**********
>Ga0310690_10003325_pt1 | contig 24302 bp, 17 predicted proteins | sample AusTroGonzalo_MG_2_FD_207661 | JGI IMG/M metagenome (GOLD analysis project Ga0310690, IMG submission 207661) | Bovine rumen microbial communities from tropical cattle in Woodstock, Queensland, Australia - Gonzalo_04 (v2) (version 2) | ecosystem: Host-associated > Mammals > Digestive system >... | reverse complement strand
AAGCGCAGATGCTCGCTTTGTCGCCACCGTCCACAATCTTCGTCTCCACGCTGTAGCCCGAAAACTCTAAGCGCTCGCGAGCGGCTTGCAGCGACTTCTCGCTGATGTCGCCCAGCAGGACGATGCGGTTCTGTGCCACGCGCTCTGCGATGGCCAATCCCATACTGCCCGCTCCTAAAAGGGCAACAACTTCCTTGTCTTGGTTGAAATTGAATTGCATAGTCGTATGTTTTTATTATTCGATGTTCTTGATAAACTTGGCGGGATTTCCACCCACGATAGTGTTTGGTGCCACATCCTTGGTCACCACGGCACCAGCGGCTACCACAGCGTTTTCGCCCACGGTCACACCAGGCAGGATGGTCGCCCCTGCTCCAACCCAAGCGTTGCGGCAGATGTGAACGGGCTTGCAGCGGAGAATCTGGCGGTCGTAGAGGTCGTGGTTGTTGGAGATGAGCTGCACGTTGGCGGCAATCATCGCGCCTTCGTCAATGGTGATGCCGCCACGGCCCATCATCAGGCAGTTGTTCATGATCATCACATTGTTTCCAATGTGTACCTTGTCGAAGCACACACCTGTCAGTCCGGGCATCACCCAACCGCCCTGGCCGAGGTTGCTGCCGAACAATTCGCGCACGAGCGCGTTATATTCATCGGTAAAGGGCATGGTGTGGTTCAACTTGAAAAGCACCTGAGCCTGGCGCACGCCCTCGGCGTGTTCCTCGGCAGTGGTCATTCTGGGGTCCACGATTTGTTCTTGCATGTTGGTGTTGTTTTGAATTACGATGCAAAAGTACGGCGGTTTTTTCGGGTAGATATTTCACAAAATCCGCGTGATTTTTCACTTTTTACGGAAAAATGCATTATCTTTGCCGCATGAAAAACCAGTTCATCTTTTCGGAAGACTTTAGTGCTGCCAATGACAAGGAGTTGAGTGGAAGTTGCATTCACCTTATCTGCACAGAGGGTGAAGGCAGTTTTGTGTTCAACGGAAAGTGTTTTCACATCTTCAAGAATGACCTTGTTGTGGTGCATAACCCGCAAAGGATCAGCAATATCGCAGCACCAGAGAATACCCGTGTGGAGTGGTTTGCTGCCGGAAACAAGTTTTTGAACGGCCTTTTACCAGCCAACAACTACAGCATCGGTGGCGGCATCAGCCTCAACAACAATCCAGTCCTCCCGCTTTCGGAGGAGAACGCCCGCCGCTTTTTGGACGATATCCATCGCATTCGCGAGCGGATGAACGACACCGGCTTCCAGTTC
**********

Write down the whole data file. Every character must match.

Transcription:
>Ga0310690_10003325_pt1 | contig 24302 bp, 17 predicted proteins | sample AusTroGonzalo_MG_2_FD_207661 | JGI IMG/M metagenome (GOLD analysis project Ga0310690, IMG submission 207661) | Bovine rumen microbial communities from tropical cattle in Woodstock, Queensland, Australia - Gonzalo_04 (v2) (version 2) | ecosystem: Host-associated > Mammals > Digestive system >... | reverse complement strand
AAGCGCAGATGCTCGCTTTGTCGCCACCGTCCACAATCTTCGTCTCCACGCTGTAGCCCGAAAACTCTAAGCGCTCGCGAGCGGCTTGCAGCGACTTCTCGCTGATGTCGCCCAGCAGGACGATGCGGTTCTGTGCCACGCGCTCTGCGATGGCCAATCCCATACTGCCCGCTCCTAAAAGGGCAACAACTTCCTTGTCTTGGTTGAAATTGAATTGCATAGTCGTATGTTTTTATTATTCGATGTTCTTGATAAACTTGGCGGGATTTCCACCCACGATAGTGTTTGGTGCCACATCCTTGGTCACCACGGCACCAGCGGCTACCACAGCGTTTTCGCCCACGGTCACACCAGGCAGGATGGTCGCCCCTGCTCCAACCCAAGCGTTGCGGCAGATGTGAACGGGCTTGCAGCGGAGAATCTGGCGGTCGTAGAGGTCGTGGTTGTTGGAGATGAGCTGCACGTTGGCGGCAATCATCGCGCCTTCGTCAATGGTGATGCCGCCACGGCCCATCATCAGGCAGTTGTTCATGATCATCACATTGTTTCCAATGTGTACCTTGTCGAAGCACACACCTGTCAGTCCGGGCATCACCCAACCGCCCTGGCCGAGGTTGCTGCCGAACAATTCGCGCACGAGCGCGTTATATTCATCGGTAAAGGGCATGGTGTGGTTCAACTTGAAAAGCACCTGAGCCTGGCGCACGCCCTCGGCGTGTTCCTCGGCAGTGGTCATTCTGGGGTCCACGATTTGTTCTTGCATGTTGGTGTTGTTTTGAATTACGATGCAAAAGTACGGCGGTTTTTTCGGGTAGATATTTCACAAAATCCGCGTGATTTTTCACTTTTTACGGAAAAATGCATTATCTTTGCCGCATGAAAAACCAGTTCATCTTTTCGGAAGACTTTAGTGCTGCCAATGACAAGGAGTTGAGTGGAAGTTGCATTCACCTTATCTGCACAGAGGGTGAAGGCAGTTTTGTGTTCAACGGAAAGTGTTTTCACATCTTCAAGAATGACCTTGTTGTGGTGCATAACCCGCAAAGGATCAGCAATATCGCAGCACCAGAGAATACCCGTGTGGAGTGGTTTGCTGCCGGAAACAAGTTTTTGAACGGCCTTTTACCAGCCAACAACTACAGCATCGGTGGCGGCATCAGCCTCAACAACAATCCAGTCCTCCCGCTTTCGGAGGAGAACGCCCGCCGCTTTTTGGACGATATCCATCGCATTCGCGAGCGGATGAACGACACCGGCTTCCAGTTC